Browse All Surrealist Artists Browse All Surrealist Paintings

Surrealism is an artistic movement that emerged in France and was prompted by a group of poets and artists, leaded by poet Andre Breton (1896 – 1966). It was shaped up first of all in literature and then was absorbed by artists, cinematographers and others.

It’s believed that the term “surrealism” (“above reality”) was introduced by Guillaume Apollinaire in 1917, who defined his play “The Breasts of Tiresias” as surrealistic drama. “Litterature” magazine, established by Andre Breton and Philippe Soupault, was the mouthpiece of the movement, close to Dadaism, born in Zurich in 1916. Dadaists were headed by Tristan Tzara, who popularized rejection of aesthetical, cultural and social values. Scandalousness and strive for unrestricted freedom was te common ground of both movements. After the day of Dada, Tzara, Breton and Soupault shifted to surrealism.

In 1919 the poem “Magnetic fields” was published. It was created by Breton in cooperation with Soupault. They were created using the method of automatic writing of thoughts and associations, without any corrections and punctuation marks. In 1924 Andre Breton wrote “Manifesto of Surrealism”, calling his colleagues to withdraw of vulgar stereotypes and talking about applying of subconscious ideas and combining dreams and reality. The same year 1924 poet Yvan Goll undertook an attempt to form a vanguard school around the only published issue of “Surrealism” magazine.

Originated in the atmosphere of disappointment so characteristic for French society after World War I, Surrealism took the form of all-embracing protest against cultural, social and political values. The surrealistic canon is formulated in the tripartite motto “Love, beauty, rebellion”. “‘Transform the world,’ said Marx. ‘Change life,’ said Rimbaud. For us these two commands are one and the same”.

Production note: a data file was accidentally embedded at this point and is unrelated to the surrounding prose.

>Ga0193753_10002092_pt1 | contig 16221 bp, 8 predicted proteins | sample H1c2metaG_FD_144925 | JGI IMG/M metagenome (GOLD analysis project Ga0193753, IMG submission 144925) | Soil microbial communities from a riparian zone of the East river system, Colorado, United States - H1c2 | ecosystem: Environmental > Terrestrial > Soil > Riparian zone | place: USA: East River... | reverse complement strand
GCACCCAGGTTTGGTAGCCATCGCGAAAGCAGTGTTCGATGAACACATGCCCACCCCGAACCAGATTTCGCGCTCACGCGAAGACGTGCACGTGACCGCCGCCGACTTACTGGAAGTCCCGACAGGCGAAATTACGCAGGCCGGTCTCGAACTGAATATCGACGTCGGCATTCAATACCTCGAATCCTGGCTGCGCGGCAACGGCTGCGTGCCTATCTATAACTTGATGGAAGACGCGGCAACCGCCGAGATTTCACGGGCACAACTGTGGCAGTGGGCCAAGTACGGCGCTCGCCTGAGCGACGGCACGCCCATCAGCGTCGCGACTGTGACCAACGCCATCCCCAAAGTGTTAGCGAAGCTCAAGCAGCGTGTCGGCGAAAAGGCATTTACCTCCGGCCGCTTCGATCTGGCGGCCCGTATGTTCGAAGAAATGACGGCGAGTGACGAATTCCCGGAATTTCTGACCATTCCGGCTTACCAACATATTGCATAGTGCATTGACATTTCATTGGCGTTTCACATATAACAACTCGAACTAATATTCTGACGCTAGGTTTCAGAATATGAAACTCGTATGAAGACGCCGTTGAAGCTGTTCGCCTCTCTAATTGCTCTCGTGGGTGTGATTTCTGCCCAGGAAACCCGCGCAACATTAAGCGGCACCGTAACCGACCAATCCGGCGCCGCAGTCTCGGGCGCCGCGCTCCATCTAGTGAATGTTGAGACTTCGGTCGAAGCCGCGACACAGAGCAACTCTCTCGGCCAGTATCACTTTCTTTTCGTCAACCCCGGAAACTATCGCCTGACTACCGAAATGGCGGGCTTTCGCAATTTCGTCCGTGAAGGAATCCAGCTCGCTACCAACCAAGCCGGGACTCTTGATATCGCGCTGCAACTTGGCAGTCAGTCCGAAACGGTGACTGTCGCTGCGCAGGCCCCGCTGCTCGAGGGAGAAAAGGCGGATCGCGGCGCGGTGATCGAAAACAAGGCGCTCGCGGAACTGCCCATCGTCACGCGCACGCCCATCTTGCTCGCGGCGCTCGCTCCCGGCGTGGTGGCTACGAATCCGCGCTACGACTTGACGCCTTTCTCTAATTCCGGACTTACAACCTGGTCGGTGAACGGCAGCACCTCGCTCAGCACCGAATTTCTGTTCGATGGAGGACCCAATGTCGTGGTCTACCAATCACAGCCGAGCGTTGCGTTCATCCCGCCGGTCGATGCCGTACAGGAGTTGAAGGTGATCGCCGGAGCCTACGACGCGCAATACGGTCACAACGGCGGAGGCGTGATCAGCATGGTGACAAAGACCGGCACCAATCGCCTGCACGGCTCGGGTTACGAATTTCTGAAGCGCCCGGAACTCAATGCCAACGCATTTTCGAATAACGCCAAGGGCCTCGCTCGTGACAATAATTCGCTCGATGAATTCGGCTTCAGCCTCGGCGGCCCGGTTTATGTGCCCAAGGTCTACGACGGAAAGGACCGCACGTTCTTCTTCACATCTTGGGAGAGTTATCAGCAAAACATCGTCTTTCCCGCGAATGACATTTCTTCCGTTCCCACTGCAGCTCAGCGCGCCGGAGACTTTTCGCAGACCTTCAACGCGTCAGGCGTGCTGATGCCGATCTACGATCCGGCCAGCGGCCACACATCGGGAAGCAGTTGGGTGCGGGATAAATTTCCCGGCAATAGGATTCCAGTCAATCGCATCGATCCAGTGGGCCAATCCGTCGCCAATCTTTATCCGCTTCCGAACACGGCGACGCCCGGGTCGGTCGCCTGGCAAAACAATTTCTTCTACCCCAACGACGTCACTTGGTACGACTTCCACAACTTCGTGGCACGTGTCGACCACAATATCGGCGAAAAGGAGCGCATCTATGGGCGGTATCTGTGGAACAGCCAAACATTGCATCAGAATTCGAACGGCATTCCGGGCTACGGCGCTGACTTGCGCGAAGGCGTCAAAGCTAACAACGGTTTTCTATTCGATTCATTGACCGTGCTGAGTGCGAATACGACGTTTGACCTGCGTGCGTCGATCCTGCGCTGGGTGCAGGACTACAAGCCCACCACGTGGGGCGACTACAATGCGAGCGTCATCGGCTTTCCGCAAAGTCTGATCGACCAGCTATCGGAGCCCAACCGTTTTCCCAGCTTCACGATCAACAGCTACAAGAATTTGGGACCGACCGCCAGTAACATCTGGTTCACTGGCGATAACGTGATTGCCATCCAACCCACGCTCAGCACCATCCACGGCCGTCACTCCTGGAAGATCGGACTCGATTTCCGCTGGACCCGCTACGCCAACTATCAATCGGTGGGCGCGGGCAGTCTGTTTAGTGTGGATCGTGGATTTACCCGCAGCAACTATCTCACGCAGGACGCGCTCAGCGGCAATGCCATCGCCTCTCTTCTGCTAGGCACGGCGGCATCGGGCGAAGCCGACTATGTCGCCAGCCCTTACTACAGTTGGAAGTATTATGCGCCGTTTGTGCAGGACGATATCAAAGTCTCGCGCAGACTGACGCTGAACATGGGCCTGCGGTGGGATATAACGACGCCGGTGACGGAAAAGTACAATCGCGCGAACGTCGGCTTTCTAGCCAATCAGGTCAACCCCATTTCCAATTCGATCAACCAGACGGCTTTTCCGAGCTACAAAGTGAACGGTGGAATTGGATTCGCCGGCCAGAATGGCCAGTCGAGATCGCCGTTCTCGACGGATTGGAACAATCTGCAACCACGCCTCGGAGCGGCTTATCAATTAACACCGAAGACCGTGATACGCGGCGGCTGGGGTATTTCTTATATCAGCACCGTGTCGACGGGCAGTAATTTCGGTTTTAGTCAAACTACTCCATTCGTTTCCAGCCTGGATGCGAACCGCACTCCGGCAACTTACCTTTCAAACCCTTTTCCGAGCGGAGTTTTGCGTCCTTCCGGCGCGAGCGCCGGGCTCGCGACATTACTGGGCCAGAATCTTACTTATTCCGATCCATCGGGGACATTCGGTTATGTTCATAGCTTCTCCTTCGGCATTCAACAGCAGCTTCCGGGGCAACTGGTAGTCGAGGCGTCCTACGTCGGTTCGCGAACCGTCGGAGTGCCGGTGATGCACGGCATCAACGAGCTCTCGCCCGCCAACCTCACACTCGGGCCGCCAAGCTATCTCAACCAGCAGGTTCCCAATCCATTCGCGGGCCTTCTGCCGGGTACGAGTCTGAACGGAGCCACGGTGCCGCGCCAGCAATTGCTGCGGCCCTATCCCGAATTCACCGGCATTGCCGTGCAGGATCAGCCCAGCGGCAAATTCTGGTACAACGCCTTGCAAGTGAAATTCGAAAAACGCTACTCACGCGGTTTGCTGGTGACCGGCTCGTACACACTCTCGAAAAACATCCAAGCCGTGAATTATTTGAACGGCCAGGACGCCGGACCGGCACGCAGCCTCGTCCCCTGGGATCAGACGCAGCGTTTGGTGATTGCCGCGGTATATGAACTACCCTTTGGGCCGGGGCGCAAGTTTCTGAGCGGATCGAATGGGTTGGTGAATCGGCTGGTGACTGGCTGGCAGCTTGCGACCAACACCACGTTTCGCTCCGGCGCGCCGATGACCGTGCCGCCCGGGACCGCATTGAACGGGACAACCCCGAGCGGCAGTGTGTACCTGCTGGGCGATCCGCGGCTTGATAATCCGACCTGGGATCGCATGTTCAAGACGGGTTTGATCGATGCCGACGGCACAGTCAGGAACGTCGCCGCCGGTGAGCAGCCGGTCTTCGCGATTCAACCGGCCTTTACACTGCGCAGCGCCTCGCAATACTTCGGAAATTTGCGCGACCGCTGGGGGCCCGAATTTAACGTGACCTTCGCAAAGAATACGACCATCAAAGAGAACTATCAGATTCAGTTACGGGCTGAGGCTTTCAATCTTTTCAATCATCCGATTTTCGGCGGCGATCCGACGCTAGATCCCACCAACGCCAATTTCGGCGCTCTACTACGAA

Surrealism and philosophy

In the philosophical aspect, surrealism is defined by irrationalism and subjectivism, referring to the works of Berkley, Cant, Nietzsche, Bergson and other prominent thinkers, particularly Hegel.

Surrealists revealed a great interest in alchemy and other occult sciences. The decisive influence on the movement was caused by psychoanalysis of Freud, paradoxically mixed with legacy of de Sade, considered by surrealists a predecessor of Freudianism. Freud claimed that our dreams consist of images, thoughts, memories and desires, produced in subconsciousness, where they had been ousted as inappropriate by our reason, logic and morality. Surrealists draw inspiration from this world, not neglecting the lowest instincts like aggression, violence, sex etc. Anyway, they had some precursors like Hieronymus Bosch, Francisco Goya, who had created not least stunning pieces in their own time. Boundless reality, not subjected by ant laws and rules, reality of subconsciousness had more chances for existence then all-negating movement of Dada, similar to the youthful maximalism.